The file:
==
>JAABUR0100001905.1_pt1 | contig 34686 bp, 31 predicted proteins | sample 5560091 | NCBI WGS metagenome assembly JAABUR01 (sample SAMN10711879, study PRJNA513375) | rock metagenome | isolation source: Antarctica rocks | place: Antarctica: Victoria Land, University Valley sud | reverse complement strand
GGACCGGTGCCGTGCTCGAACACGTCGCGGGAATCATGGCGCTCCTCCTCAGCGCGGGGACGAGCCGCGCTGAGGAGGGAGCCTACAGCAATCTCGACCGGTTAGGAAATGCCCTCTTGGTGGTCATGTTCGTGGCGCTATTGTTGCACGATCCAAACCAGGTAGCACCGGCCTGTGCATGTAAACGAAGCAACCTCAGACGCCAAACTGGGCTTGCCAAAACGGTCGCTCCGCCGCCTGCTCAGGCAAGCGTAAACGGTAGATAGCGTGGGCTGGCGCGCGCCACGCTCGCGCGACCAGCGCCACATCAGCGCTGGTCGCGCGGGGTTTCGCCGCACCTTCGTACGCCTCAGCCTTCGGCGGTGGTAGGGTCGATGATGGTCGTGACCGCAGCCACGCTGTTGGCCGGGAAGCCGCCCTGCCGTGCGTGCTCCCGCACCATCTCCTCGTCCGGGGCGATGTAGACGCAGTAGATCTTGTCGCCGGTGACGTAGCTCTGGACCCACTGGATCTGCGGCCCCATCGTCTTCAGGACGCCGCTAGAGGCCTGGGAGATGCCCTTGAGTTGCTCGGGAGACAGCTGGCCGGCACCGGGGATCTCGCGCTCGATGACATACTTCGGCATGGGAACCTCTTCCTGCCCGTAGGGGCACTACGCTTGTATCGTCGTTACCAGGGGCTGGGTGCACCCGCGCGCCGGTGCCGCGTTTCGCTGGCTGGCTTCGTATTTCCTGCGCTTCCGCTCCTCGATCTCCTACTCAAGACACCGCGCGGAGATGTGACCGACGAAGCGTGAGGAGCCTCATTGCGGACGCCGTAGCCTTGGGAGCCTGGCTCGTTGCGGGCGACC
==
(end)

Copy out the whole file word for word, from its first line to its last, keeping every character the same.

>JAABUR0100001905.1_pt1 | contig 34686 bp, 31 predicted proteins | sample 5560091 | NCBI WGS metagenome assembly JAABUR01 (sample SAMN10711879, study PRJNA513375) | rock metagenome | isolation source: Antarctica rocks | place: Antarctica: Victoria Land, University Valley sud | reverse complement strand
GGACCGGTGCCGTGCTCGAACACGTCGCGGGAATCATGGCGCTCCTCCTCAGCGCGGGGACGAGCCGCGCTGAGGAGGGAGCCTACAGCAATCTCGACCGGTTAGGAAATGCCCTCTTGGTGGTCATGTTCGTGGCGCTATTGTTGCACGATCCAAACCAGGTAGCACCGGCCTGTGCATGTAAACGAAGCAACCTCAGACGCCAAACTGGGCTTGCCAAAACGGTCGCTCCGCCGCCTGCTCAGGCAAGCGTAAACGGTAGATAGCGTGGGCTGGCGCGCGCCACGCTCGCGCGACCAGCGCCACATCAGCGCTGGTCGCGCGGGGTTTCGCCGCACCTTCGTACGCCTCAGCCTTCGGCGGTGGTAGGGTCGATGATGGTCGTGACCGCAGCCACGCTGTTGGCCGGGAAGCCGCCCTGCCGTGCGTGCTCCCGCACCATCTCCTCGTCCGGGGCGATGTAGACGCAGTAGATCTTGTCGCCGGTGACGTAGCTCTGGACCCACTGGATCTGCGGCCCCATCGTCTTCAGGACGCCGCTAGAGGCCTGGGAGATGCCCTTGAGTTGCTCGGGAGACAGCTGGCCGGCACCGGGGATCTCGCGCTCGATGACATACTTCGGCATGGGAACCTCTTCCTGCCCGTAGGGGCACTACGCTTGTATCGTCGTTACCAGGGGCTGGGTGCACCCGCGCGCCGGTGCCGCGTTTCGCTGGCTGGCTTCGTATTTCCTGCGCTTCCGCTCCTCGATCTCCTACTCAAGACACCGCGCGGAGATGTGACCGACGAAGCGTGAGGAGCCTCATTGCGGACGCCGTAGCCTTGGGAGCCTGGCTCGTTGCGGGCGACC